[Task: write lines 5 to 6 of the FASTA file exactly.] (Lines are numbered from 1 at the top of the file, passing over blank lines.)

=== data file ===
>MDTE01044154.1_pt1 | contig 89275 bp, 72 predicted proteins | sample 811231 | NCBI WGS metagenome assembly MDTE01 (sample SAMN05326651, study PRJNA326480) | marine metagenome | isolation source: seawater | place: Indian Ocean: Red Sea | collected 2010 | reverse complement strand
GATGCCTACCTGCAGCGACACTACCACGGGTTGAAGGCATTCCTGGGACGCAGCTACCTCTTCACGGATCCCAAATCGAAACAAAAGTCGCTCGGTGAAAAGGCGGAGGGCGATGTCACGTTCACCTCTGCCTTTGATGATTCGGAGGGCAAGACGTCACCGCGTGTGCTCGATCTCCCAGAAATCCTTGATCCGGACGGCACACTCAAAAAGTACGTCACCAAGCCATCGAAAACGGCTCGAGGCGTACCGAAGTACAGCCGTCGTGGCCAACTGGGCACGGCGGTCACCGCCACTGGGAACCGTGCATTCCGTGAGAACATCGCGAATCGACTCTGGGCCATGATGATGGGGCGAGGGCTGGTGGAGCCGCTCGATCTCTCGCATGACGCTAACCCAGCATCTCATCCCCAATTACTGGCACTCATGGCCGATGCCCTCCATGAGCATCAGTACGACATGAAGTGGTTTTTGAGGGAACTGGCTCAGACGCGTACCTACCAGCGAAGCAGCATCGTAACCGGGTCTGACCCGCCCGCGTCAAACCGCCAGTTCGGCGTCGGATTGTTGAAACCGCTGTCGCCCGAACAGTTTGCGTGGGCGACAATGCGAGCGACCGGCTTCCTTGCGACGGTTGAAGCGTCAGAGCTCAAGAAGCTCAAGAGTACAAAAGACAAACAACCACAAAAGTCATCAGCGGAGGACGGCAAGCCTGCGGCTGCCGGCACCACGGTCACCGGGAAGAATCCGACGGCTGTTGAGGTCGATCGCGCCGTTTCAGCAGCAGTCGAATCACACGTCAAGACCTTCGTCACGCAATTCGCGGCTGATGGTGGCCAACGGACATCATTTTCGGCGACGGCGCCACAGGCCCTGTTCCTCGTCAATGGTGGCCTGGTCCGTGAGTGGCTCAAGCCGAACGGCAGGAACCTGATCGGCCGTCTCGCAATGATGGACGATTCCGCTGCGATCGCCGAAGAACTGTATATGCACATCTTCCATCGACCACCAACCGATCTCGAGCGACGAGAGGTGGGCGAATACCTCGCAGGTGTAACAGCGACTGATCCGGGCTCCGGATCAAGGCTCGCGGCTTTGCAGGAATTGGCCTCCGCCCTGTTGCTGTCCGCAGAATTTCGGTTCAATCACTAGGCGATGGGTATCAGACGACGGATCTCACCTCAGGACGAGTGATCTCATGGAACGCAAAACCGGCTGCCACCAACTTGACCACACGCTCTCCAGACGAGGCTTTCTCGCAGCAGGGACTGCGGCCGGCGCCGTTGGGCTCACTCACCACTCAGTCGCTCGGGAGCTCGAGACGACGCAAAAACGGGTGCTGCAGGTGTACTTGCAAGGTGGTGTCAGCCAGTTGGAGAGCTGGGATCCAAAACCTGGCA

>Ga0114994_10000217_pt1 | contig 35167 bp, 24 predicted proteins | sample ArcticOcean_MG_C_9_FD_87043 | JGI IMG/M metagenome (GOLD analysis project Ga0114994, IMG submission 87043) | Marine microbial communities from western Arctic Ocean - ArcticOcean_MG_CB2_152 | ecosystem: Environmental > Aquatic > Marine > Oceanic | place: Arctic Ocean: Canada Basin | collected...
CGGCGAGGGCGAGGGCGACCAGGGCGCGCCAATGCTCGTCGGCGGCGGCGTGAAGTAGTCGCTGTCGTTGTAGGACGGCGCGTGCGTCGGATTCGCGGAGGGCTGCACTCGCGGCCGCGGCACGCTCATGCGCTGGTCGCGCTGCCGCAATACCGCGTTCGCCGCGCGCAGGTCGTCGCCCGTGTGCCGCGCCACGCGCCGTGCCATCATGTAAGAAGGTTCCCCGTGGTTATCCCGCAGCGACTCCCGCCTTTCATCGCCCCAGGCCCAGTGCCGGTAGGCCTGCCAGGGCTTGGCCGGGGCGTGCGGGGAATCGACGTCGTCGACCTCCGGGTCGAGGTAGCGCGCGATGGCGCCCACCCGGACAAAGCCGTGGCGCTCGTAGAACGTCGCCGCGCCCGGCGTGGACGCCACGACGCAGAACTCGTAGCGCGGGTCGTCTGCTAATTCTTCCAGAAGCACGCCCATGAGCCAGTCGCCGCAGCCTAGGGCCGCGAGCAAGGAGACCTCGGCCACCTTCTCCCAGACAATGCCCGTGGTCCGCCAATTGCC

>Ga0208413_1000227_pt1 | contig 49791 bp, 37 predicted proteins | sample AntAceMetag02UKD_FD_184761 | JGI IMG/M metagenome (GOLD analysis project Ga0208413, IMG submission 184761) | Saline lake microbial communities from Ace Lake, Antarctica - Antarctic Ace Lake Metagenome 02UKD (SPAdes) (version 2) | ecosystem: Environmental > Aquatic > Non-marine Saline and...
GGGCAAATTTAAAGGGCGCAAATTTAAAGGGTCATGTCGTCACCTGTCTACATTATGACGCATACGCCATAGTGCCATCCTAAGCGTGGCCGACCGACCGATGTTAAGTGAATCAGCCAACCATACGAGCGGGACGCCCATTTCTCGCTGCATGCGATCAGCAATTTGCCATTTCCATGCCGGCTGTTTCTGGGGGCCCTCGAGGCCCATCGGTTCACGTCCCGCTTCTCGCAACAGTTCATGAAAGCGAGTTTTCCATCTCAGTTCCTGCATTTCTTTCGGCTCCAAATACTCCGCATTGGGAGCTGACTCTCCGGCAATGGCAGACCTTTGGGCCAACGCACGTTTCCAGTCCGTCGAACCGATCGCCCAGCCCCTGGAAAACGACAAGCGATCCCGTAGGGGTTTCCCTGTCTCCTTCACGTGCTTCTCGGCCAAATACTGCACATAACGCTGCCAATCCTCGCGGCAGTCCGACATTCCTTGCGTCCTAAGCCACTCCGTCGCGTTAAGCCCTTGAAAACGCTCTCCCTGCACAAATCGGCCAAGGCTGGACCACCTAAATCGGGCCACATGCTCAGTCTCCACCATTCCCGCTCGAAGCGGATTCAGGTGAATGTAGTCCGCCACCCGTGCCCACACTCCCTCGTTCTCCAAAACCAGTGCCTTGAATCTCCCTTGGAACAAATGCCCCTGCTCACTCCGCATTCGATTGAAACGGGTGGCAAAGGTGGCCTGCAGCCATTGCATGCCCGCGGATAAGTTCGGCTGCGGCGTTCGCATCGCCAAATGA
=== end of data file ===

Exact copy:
>Ga0208413_1000227_pt1 | contig 49791 bp, 37 predicted proteins | sample AntAceMetag02UKD_FD_184761 | JGI IMG/M metagenome (GOLD analysis project Ga0208413, IMG submission 184761) | Saline lake microbial communities from Ace Lake, Antarctica - Antarctic Ace Lake Metagenome 02UKD (SPAdes) (version 2) | ecosystem: Environmental > Aquatic > Non-marine Saline and...
GGGCAAATTTAAAGGGCGCAAATTTAAAGGGTCATGTCGTCACCTGTCTACATTATGACGCATACGCCATAGTGCCATCCTAAGCGTGGCCGACCGACCGATGTTAAGTGAATCAGCCAACCATACGAGCGGGACGCCCATTTCTCGCTGCATGCGATCAGCAATTTGCCATTTCCATGCCGGCTGTTTCTGGGGGCCCTCGAGGCCCATCGGTTCACGTCCCGCTTCTCGCAACAGTTCATGAAAGCGAGTTTTCCATCTCAGTTCCTGCATTTCTTTCGGCTCCAAATACTCCGCATTGGGAGCTGACTCTCCGGCAATGGCAGACCTTTGGGCCAACGCACGTTTCCAGTCCGTCGAACCGATCGCCCAGCCCCTGGAAAACGACAAGCGATCCCGTAGGGGTTTCCCTGTCTCCTTCACGTGCTTCTCGGCCAAATACTGCACATAACGCTGCCAATCCTCGCGGCAGTCCGACATTCCTTGCGTCCTAAGCCACTCCGTCGCGTTAAGCCCTTGAAAACGCTCTCCCTGCACAAATCGGCCAAGGCTGGACCACCTAAATCGGGCCACATGCTCAGTCTCCACCATTCCCGCTCGAAGCGGATTCAGGTGAATGTAGTCCGCCACCCGTGCCCACACTCCCTCGTTCTCCAAAACCAGTGCCTTGAATCTCCCTTGGAACAAATGCCCCTGCTCACTCCGCATTCGATTGAAACGGGTGGCAAAGGTGGCCTGCAGCCATTGCATGCCCGCGGATAAGTTCGGCTGCGGCGTTCGCATCGCCAAATGA